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Why Does My Dog Follow Me Everywhere?

Why do dogs follow their owners around?

Do you feel like you've developed an extra shadow since you got a dog? Are you continually avoiding the trip hazard that is your canine pal when you make a quick course change and he's right there under your feet? Maybe your dog even follows you to the bathroom.

There are good reasons why some dogs follow their owner(s) around like, well, puppy dogs. Learn more about them here.

Has Your Dog Been Following You Since Puppyhood?

If you've had your dog since he was less than 12 weeks old and he's been following you around since then, the reason could be imprinting. Young animals often imprint on an adult, usually their mother, whom they then follow closely. For babies, this helps them stay safe and keeps them in reach of a parent, so they get food and care.

When some dogs imprint on a human as puppies, it can carry forward into their adulthood in the form of shadowing behavior.

Is It Awesome to Be Near You?

Many dogs follow their owners around closely because they've received positive reinforcement for doing so. In other words, your dog gets rewarded for being near you. That might be that he gets treats often or that you talk to him, pet him, and give him verbal praise a lot when he's near you.

Dogs will usually do what is most rewarding for them to do, and that's the basis of positive reinforcement dog training. So if being near you is naturally more fun and positive for your dog than not being right there, he'll probably find ways to stay close to you as much as possible.

Inherent Breed Characteristics Can Cause Doggie Shadows

Some dog breeds evolved throughout time working closely with humans, and members of those breeds often tend to be more likely to follow an owner around than others. Some examples of such breeds include retrievers, German shepherds, and shelties.

Dogs that are natural protectors might follow their humans as a way to keep tabs on them and make sure they're not facing any kind of threat.

Your Dog Really Likes You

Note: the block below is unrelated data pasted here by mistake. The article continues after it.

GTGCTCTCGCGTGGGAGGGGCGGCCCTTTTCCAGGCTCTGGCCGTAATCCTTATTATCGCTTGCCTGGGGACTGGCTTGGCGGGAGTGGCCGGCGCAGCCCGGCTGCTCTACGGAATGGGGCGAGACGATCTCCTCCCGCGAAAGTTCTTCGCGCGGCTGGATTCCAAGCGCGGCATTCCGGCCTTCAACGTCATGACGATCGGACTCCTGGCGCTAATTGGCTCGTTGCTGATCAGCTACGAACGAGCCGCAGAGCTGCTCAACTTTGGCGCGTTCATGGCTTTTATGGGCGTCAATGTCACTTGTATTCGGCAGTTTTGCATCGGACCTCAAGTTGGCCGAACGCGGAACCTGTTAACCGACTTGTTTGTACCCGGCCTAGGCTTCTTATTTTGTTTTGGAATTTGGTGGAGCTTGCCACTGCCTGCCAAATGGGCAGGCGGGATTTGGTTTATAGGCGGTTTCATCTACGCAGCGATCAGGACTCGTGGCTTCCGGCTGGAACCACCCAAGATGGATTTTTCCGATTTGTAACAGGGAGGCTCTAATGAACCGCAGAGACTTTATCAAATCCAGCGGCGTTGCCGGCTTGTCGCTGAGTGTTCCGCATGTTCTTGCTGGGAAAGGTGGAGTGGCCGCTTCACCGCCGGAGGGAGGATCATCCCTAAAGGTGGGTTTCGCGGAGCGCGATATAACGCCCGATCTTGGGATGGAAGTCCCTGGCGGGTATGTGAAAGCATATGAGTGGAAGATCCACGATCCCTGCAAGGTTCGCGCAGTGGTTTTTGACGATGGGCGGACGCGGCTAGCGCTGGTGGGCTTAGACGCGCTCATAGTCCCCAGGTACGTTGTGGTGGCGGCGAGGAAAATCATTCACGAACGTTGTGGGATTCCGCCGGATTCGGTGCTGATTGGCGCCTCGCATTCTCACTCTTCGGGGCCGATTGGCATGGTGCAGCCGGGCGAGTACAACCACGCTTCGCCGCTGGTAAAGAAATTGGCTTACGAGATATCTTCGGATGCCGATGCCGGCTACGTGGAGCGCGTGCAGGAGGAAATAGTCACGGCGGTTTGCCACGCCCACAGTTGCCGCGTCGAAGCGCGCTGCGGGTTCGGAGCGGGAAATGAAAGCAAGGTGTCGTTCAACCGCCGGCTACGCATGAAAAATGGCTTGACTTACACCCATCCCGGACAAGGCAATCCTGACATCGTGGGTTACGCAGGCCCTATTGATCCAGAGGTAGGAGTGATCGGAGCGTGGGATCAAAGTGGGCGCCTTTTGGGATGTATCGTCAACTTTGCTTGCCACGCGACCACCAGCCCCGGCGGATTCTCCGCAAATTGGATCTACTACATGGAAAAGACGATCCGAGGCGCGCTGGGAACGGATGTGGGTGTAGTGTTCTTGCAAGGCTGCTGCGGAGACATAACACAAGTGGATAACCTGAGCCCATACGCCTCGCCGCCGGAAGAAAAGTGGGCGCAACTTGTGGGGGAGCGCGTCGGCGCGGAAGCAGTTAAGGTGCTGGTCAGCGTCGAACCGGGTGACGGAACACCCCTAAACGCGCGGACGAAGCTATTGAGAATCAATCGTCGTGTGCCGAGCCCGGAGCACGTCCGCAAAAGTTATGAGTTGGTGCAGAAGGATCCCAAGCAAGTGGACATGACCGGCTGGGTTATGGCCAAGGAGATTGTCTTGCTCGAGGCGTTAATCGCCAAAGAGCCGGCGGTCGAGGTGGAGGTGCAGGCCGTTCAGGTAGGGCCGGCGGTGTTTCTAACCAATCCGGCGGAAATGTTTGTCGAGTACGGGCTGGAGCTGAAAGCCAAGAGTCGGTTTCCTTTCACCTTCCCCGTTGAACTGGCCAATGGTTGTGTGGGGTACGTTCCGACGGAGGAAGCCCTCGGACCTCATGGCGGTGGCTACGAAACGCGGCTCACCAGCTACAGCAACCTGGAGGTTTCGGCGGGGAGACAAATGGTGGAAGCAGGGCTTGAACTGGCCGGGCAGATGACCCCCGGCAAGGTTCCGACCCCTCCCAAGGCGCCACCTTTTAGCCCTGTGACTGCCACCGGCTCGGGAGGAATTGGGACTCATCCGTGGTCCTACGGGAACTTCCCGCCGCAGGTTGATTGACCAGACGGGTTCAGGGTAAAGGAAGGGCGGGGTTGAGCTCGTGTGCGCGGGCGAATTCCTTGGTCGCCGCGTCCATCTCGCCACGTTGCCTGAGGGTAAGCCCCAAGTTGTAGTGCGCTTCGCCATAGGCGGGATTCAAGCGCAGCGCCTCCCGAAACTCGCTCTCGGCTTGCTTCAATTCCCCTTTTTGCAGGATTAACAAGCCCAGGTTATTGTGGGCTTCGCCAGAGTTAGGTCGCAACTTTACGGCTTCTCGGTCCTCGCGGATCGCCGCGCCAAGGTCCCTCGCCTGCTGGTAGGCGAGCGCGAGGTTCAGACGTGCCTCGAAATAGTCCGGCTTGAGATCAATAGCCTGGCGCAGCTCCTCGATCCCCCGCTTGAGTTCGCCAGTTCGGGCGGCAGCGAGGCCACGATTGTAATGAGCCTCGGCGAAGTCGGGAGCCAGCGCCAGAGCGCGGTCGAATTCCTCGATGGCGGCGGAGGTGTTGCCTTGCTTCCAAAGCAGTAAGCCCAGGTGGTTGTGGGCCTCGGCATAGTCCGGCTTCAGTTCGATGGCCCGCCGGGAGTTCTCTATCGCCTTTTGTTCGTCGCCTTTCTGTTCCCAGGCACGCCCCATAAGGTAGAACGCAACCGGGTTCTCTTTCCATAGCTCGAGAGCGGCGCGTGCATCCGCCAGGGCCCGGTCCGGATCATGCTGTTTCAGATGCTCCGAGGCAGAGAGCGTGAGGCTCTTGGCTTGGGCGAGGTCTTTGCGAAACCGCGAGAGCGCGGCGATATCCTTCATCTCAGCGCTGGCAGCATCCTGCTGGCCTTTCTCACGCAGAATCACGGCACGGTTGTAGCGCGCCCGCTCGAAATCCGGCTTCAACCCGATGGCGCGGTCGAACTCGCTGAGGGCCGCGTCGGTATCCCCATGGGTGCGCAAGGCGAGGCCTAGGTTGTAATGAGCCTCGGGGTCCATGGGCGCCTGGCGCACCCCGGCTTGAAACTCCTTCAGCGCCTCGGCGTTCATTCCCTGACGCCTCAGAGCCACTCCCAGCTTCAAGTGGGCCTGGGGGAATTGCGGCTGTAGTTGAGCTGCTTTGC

Dogs love people. They've spent centuries serving as companions to humans, and that's something most of them really love to do. So when your dog is following you everywhere, it means he really likes you and wants to be near you.

Additionally, humans can derive great benefit from that companionship too. Having a dog nearby can help reduce stress and blood pressure and improve quality of life for people.

Can Following Be a Problem?

There are circumstances when shadowing behavior from a dog can indicate a problem. These include:

  • A dog that never exhibited such behavior is suddenly acting clingy. This might suggest that the dog has a medical problem causing pain or illness.
  • A dog acts nervous or engages in inappropriate behaviors when the owner is out of their sight (see "Separation Anxiety in Dogs" for more information).
  • A dog won't interact with anyone other than one or two people and acts scared or aggressive toward others. This could mean that the dog has improperly attached too firmly to one or two people.

If you suspect that your dog is suffering from one of the above issues, contact your veterinarian right away. A full physical exam can help rule out a medical condition, and a veterinary behavior specialist might need to be consulted for separation anxiety or aggression.

You May Also Like These Articles:

Clicker Training for Dogs: An Overview

Why Does Your Dog Follow You to the Bathroom?

Separation Anxiety in Dogs

How to Prevent Separation Anxiety in Your New Dog

Tips for Visiting Others' Homes with Your Dog

Is Fostering Dogs Right for You?

How to Care for a Blind Dog

How to Help a Dog with Anxiety


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